In The Expanse’s “Static,” every character had to deal with the fallout from their actions in the Season 2 premiere. A lot went down, so most of Wednesday’s episode consisted of all the characters gathering their thoughts and bringing viewers up to speed. But even if this was a bit of a breather episode of The Expanse, it was a hell of a baited breath. Holden and the Roci crew had to decide what to do with Miller after wasting Dresden on the abandoned space station, but the real key to this episode is the Trump-level isolationist politicking from the UN on Earth and the Martian grunts on the Scirocco.
As payback for the Martians blowing up Phoebe Station, Earth destroys the small Martian moon of Deimos (appropriately named after the Greek god of terror), and Errinwright and Avasarala wait for a response. Earth and Mars have been teetering on the brink of war for the entire series, but this is the moment where it could all break.
“Did you know that Martian marines always train at 1G — Earth’s gravity?” a tense Avasarala tells Errinwright in a UN board room. “They fly at the speed of war. It won’t end out there.”
Avasarala is already privy to information implicating Errinwright in the Canterbury explosion, but her last-ditch effort to persuade him to scale back his warmongering with words ultimately fails. This episode was clearly completed months and months ago, but Errinwright’s response is eerily close to the type of fearful rhetoric currently heard in real life by President Donald Trump. “This could be our last chance to win,” Errinwright tells her. “Earth must come first.”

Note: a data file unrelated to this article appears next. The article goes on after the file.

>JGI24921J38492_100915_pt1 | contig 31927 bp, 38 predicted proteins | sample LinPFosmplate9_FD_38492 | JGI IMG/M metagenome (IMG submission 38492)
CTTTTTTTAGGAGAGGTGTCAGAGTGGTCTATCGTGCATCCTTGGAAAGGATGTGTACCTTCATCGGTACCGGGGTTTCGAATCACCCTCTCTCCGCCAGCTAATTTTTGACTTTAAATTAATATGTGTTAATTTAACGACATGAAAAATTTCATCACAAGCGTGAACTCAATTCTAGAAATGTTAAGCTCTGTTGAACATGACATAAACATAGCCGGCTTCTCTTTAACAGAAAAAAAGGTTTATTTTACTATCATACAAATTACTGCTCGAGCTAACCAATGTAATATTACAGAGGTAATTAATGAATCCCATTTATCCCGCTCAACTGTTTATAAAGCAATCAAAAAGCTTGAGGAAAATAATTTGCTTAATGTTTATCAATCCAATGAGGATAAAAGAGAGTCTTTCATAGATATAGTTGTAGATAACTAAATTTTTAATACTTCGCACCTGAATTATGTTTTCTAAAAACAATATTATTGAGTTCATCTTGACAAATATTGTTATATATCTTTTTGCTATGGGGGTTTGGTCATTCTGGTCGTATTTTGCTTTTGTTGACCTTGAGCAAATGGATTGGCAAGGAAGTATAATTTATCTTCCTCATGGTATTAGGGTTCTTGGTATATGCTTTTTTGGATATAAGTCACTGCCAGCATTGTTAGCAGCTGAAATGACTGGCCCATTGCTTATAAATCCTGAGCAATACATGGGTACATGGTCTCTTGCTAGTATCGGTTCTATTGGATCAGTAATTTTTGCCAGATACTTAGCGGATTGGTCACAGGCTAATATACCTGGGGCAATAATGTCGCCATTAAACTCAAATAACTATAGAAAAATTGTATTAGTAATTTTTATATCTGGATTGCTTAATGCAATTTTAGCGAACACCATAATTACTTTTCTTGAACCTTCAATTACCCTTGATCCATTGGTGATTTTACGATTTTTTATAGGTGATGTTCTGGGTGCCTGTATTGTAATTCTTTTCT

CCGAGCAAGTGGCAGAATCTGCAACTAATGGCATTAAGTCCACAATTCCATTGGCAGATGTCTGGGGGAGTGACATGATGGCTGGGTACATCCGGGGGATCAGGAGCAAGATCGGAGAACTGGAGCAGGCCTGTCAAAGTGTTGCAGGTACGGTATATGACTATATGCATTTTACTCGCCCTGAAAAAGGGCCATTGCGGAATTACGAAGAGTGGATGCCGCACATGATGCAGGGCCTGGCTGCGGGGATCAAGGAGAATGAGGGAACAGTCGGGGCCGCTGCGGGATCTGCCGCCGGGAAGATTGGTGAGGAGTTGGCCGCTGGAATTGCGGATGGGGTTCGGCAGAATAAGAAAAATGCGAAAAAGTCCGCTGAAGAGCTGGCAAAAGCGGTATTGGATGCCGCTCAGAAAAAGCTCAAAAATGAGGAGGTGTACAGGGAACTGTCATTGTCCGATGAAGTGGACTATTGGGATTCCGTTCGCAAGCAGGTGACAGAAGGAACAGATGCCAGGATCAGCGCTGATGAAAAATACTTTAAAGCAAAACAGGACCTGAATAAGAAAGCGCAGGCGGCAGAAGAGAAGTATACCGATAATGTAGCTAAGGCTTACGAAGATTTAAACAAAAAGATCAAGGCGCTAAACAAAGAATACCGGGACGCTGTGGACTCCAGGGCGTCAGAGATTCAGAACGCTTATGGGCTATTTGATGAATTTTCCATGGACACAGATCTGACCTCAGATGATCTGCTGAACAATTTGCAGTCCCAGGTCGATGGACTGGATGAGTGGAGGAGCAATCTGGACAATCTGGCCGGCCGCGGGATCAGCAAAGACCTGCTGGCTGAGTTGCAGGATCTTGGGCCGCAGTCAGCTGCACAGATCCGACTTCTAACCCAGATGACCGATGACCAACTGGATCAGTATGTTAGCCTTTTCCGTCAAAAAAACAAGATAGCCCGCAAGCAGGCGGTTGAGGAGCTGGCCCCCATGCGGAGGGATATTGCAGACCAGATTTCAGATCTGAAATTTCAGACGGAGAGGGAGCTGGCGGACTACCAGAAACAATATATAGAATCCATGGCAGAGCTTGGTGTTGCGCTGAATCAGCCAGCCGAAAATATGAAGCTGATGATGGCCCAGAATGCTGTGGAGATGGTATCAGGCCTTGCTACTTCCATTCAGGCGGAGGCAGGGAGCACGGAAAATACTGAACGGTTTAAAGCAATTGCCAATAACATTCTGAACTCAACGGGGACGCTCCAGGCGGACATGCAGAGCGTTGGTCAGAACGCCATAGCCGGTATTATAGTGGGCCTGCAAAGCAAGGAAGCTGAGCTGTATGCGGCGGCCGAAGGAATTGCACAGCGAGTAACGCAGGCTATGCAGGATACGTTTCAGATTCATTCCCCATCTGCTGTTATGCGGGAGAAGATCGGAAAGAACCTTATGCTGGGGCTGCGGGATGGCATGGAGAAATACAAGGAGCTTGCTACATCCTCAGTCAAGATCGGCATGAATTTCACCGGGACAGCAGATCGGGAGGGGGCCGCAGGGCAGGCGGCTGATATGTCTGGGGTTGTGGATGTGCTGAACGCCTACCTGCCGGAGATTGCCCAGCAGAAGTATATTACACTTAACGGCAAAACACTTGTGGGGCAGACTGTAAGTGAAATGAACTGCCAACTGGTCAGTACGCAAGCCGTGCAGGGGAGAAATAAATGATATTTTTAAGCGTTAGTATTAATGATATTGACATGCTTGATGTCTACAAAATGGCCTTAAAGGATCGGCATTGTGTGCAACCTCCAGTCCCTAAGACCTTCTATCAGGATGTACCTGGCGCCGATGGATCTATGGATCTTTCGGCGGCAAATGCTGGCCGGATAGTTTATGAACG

Bobbie Draper gives an equal and opposite reaction. “The sooner we have it out the better,” she tells her Scirocco commander. “We trained all our lives for this.” Bobbie wants war because it’ll validate all that Mars has sacrificed in terraforming the planet. To her, its “Mars first.” But the Scirocco isn’t going to invade Earth. Instead, the commandos are sent to Ganymede to secure Martian food supplies. It’s not the blaze of military glory Bobbie had hoped for. Instead, it’s, as she says in disgust, “farm patrol.”
These are two opposing but extremely strong female characters representing their home planets in a future fiction. But it also says something about our own world. There’s sadly no consideration for opposing viewpoints because the assumption is that any other opinions is inherently wrong. That in itself is inherently wrong.
Because of the information she has, Avasarala is already well aware that Earth shouldn’t necessarily always come first. In her potentially treasonous olive branch communique to the de facto OPA leader, Fred Johnson, she pleads: “There are people in my government willing to take us to the brink of annihilation for reasons I still cannot fathom.” It’ll be up to figures of power like Avasarala and Bobbie in future episodes to look at the grand political situation and weigh the ramifications of its interconnected personal scale.